In case of 1 and 5, the following may help…….

  • From a Mother's forum...."We had her (toddler who wouldn't chew) holdup her hand and count up to 5 with one finger for each chew. It took us a minute to get her to do it but then she loved it and even went up to ten at times. "

  • Offer small amounts at a time and allow the child to feed himself. Cheerfully offer to feed him by hand if he doesn't. Place a piece of food directly between the molars as this will encourage chewing action. 

  • Give it time if there are no other problems. Allow your child to discover the joy of crispy textures. Be patient. Threatening, pleading, forcing will never work long-term for our beloved children. Positive behaviour, calm exterior (even if worried inside) and gentle encouragement can work wonders.

At this point, you may have realised that you will have to make some kind of effort to effect change. Trust me, whatever effort you put into changing your little one’s attitude now, will pay dividends when they are grown-up, living alone and willing to cook healthily for themselves. Even in the short-term there are benefits beyond improved overall development such as being calm and improved social skills. I am also talking to all family members here, not just the primary caregiver.

There are many ways to promote food acceptance among fussy eaters and even those children who eat well. Mothers are recommended to eat a variety of food during their pregnancy and then expose their child to a variety of food during breastfeeding as well.

Please don't refer to your child's fussy habits as such, don't complain about it to other people in front of them. Avoid labeling them (even apart from their food habits). Try to always praise them in front of others and you will see miracles. "My son loves cauliflower", "My daughter chews well", etc.

Don’t ban / forbid junk food immediately. Stop buying processed foods ASAP and cut down eating out but do so without drawing attention to that fact. Provide healthy, balanced meals and snacks instead (be ready with recipes and ingredients). Obviously introduce new foods only when they are well.

Children may exhibit normal exploratory behaviours with new foods such as touching, smelling, playing, putting foods in their mouth, and then spitting them out before they are willing to taste and swallow various foods. This can be encouraged. If a child does not readily choose fruits or vegetables for example, you can increase the likelihood of acceptance by just offering a bite or two and showing appreciation. If they ask for a little more, offer without comment. Most parents / caregivers don’t know that children need to be exposed to a certain food at least 8 – 15 times before they accept it.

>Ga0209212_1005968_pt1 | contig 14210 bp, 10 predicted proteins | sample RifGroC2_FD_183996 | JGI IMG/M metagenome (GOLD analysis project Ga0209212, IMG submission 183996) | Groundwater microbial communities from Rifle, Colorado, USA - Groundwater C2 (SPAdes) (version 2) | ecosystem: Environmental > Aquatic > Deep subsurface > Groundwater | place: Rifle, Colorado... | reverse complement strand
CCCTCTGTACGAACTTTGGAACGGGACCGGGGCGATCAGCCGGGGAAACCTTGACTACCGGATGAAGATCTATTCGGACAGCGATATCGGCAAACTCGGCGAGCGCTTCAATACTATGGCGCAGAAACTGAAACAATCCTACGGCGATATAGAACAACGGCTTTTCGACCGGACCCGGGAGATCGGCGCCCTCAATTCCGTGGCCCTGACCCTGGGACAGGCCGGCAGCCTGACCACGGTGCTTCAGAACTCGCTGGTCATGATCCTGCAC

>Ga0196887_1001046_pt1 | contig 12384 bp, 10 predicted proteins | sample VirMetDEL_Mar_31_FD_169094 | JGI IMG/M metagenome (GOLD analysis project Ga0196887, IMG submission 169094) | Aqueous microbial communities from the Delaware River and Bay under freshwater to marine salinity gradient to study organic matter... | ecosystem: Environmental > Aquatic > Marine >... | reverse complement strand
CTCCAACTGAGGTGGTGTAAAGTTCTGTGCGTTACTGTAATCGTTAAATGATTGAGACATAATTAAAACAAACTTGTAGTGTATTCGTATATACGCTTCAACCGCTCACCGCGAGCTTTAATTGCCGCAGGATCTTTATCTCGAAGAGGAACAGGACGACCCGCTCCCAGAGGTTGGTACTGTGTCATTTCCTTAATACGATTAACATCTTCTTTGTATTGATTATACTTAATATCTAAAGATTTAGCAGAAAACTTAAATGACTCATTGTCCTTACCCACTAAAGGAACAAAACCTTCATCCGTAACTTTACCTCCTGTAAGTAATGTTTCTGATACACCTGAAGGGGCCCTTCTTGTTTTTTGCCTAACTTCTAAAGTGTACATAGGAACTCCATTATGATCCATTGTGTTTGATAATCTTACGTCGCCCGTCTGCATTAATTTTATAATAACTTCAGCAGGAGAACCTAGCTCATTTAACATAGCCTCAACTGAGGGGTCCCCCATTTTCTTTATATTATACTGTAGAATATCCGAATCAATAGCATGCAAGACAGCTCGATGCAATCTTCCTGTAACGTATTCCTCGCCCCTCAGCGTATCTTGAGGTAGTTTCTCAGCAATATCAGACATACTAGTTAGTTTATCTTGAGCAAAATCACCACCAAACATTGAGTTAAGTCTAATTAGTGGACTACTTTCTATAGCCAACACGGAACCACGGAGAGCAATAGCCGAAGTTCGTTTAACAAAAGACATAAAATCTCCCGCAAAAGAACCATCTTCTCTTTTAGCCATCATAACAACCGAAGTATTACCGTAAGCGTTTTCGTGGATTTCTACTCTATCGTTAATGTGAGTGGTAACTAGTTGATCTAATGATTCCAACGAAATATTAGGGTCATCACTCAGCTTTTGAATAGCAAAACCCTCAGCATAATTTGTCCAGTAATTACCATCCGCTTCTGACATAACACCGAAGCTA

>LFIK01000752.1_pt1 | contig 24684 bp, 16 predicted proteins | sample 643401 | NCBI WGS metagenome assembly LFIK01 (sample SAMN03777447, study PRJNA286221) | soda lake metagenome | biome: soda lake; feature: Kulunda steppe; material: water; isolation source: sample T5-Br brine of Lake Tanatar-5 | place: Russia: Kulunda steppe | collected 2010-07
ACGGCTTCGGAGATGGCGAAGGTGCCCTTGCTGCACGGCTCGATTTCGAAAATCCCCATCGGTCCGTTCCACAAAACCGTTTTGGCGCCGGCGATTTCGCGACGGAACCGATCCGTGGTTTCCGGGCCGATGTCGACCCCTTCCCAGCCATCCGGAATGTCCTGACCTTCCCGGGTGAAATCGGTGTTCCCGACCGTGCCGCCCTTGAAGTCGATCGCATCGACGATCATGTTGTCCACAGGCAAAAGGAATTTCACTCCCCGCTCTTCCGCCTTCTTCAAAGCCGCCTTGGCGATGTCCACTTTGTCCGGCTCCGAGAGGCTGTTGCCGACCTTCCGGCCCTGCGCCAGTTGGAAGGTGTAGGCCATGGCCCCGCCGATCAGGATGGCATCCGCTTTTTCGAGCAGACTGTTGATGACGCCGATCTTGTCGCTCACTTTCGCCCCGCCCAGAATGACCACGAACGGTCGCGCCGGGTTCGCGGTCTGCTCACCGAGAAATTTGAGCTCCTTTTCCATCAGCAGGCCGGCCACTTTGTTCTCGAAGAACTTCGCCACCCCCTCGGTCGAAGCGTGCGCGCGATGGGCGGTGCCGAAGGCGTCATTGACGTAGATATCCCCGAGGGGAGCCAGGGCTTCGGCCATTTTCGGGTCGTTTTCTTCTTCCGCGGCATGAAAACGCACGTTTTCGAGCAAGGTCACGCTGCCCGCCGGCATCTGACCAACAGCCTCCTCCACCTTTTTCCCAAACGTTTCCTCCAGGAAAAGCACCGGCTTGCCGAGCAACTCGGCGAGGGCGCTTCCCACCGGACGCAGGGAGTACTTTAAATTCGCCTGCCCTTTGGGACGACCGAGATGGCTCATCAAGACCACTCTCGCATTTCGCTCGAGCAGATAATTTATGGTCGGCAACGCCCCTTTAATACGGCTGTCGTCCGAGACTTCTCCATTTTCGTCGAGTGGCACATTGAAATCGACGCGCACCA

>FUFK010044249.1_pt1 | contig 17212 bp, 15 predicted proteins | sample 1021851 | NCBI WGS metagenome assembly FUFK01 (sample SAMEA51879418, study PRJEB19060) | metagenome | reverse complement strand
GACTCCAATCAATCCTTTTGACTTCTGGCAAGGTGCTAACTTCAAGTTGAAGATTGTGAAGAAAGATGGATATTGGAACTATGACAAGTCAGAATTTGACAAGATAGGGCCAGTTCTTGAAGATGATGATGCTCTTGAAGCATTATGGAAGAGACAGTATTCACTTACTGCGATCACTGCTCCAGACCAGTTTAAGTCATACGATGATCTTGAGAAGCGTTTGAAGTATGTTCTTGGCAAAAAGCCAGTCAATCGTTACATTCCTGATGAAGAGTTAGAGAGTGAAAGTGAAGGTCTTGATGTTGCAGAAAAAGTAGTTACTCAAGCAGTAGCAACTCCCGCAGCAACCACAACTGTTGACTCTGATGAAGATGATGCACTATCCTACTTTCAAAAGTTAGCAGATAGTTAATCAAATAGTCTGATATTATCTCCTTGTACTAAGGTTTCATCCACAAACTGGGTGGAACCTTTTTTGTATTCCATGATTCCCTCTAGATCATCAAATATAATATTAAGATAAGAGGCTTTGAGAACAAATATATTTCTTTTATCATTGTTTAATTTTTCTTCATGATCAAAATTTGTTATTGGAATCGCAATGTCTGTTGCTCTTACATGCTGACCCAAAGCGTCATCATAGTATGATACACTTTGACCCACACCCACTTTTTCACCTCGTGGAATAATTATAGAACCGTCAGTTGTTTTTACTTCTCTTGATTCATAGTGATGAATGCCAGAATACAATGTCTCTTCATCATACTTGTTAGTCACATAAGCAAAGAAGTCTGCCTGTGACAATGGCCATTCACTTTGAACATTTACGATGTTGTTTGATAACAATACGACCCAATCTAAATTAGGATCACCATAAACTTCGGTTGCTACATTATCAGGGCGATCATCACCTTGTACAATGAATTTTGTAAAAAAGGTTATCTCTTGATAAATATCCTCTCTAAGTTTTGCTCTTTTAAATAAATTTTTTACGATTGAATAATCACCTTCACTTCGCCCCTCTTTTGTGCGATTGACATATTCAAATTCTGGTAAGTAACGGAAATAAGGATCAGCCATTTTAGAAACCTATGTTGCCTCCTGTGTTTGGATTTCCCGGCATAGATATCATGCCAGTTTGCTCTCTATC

If you make faces while eating your greens, don’t expect your child to love them. Eat your veggies (and all other foods) cheerfully and maintain a pleasant atmosphere while eating, even if it is only your child who is eating. They watch everyone at the table so it is important for everyone at home to be positive role-models.

Explore new flavours as a family – expose your children to a variety of colours, flavours and textures in food. Try buying vegetables you don’t know how to cook and look up recipes, for example. Introduce one new food at a time for young children.

Don’t offer food until your child is ready for it. If s/he just had a snack, they are not ready and mealtime might become a battle. On the other hand, don’t wait until they are starving either as they are more likely to ask for unhealthy foods that they crave. Use flavouring agents like lemon, coriander (and other herbs) and spices (eg. Garam Masala) that your child already likes in dishes containing new or disliked food.

If you’ve always made a repetitive, separate meal with little variety for your fussy eater, you need to stop. If your child is older, explain how difficult it is, etc. For your young toddler, fix a definite date in the near future to stop and start to put all these suggestions into practice right now.

So, here’s the clincher…you have to SELL the meal. Get your child involved in the making of his meal and actually point out why we eat food (to grow big and strong), what are the benefits of eating ____ (for our whole body and definitely not our tongue where food stays for less than a minute) and how a particular ingredient (like sprouts) contributes so many nutrients (many minerals, vitamin C, plant enzymes, etc.) vital for well- being. Don’t overdo / fake it – your kid is pretty smart.

This works for even toddlers still developing language but do put it as simply as possible with just a few focus points.  I told my 3.9 yr old (not a fussy eater), recently who does not really relish pineapple that it would help his cough, get rid of the bad bacteria and parasites in his gut and help him poop easily. I got him to eat a cupful.

Bottom-line, keep the faith, your child CAN change. She just needs you to facilitate this. If your efforts don’t bear fruit, relax…tomorrow is another day. Watch out for your own irritability cues (hunger, sleep, exhausted at the end of the day, being fed up). You will reap the benefits of this relaxed parenting approach in all areas of your relationship with your child. You will probably see how much the single issue of not eating well was affecting your entire relationship with him.